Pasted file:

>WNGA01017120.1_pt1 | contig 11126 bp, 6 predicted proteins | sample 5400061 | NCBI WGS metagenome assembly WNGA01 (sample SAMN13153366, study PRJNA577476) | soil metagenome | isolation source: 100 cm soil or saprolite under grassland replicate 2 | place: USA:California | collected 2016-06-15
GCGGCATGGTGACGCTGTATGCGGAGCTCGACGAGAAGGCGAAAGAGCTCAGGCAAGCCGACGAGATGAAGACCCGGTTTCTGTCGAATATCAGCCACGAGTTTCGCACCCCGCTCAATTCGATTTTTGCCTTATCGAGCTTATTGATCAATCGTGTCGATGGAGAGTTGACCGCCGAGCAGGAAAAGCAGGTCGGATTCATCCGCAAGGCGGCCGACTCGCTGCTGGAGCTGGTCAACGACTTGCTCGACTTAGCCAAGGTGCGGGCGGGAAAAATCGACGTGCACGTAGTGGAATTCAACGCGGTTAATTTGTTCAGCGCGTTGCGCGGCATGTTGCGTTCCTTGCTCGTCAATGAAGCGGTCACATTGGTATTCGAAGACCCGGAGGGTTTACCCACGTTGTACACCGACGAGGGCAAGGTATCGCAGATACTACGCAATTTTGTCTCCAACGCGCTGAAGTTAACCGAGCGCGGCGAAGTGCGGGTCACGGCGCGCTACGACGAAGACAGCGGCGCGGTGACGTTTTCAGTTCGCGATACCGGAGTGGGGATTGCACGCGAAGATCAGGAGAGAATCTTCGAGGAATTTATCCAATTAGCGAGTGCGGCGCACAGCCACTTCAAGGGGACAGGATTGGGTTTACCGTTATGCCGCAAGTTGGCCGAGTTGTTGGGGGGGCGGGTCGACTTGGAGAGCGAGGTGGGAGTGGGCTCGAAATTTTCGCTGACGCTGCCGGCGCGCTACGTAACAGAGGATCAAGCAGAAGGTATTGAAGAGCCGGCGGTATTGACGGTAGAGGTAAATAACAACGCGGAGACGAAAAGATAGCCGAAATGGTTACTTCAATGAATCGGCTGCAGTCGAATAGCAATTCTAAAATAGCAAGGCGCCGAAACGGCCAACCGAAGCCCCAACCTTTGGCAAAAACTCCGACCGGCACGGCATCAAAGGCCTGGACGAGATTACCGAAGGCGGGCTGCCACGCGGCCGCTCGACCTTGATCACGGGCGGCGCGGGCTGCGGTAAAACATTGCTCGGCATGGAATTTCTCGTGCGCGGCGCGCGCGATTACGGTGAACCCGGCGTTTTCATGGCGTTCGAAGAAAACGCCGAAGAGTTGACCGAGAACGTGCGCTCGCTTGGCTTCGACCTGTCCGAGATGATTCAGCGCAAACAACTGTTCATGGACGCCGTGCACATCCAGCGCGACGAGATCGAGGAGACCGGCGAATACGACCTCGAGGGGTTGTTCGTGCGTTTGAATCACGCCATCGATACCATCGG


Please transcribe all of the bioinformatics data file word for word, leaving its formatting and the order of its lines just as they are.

>WNGA01017120.1_pt1 | contig 11126 bp, 6 predicted proteins | sample 5400061 | NCBI WGS metagenome assembly WNGA01 (sample SAMN13153366, study PRJNA577476) | soil metagenome | isolation source: 100 cm soil or saprolite under grassland replicate 2 | place: USA:California | collected 2016-06-15
GCGGCATGGTGACGCTGTATGCGGAGCTCGACGAGAAGGCGAAAGAGCTCAGGCAAGCCGACGAGATGAAGACCCGGTTTCTGTCGAATATCAGCCACGAGTTTCGCACCCCGCTCAATTCGATTTTTGCCTTATCGAGCTTATTGATCAATCGTGTCGATGGAGAGTTGACCGCCGAGCAGGAAAAGCAGGTCGGATTCATCCGCAAGGCGGCCGACTCGCTGCTGGAGCTGGTCAACGACTTGCTCGACTTAGCCAAGGTGCGGGCGGGAAAAATCGACGTGCACGTAGTGGAATTCAACGCGGTTAATTTGTTCAGCGCGTTGCGCGGCATGTTGCGTTCCTTGCTCGTCAATGAAGCGGTCACATTGGTATTCGAAGACCCGGAGGGTTTACCCACGTTGTACACCGACGAGGGCAAGGTATCGCAGATACTACGCAATTTTGTCTCCAACGCGCTGAAGTTAACCGAGCGCGGCGAAGTGCGGGTCACGGCGCGCTACGACGAAGACAGCGGCGCGGTGACGTTTTCAGTTCGCGATACCGGAGTGGGGATTGCACGCGAAGATCAGGAGAGAATCTTCGAGGAATTTATCCAATTAGCGAGTGCGGCGCACAGCCACTTCAAGGGGACAGGATTGGGTTTACCGTTATGCCGCAAGTTGGCCGAGTTGTTGGGGGGGCGGGTCGACTTGGAGAGCGAGGTGGGAGTGGGCTCGAAATTTTCGCTGACGCTGCCGGCGCGCTACGTAACAGAGGATCAAGCAGAAGGTATTGAAGAGCCGGCGGTATTGACGGTAGAGGTAAATAACAACGCGGAGACGAAAAGATAGCCGAAATGGTTACTTCAATGAATCGGCTGCAGTCGAATAGCAATTCTAAAATAGCAAGGCGCCGAAACGGCCAACCGAAGCCCCAACCTTTGGCAAAAACTCCGACCGGCACGGCATCAAAGGCCTGGACGAGATTACCGAAGGCGGGCTGCCACGCGGCCGCTCGACCTTGATCACGGGCGGCGCGGGCTGCGGTAAAACATTGCTCGGCATGGAATTTCTCGTGCGCGGCGCGCGCGATTACGGTGAACCCGGCGTTTTCATGGCGTTCGAAGAAAACGCCGAAGAGTTGACCGAGAACGTGCGCTCGCTTGGCTTCGACCTGTCCGAGATGATTCAGCGCAAACAACTGTTCATGGACGCCGTGCACATCCAGCGCGACGAGATCGAGGAGACCGGCGAATACGACCTCGAGGGGTTGTTCGTGCGTTTGAATCACGCCATCGATACCATCGG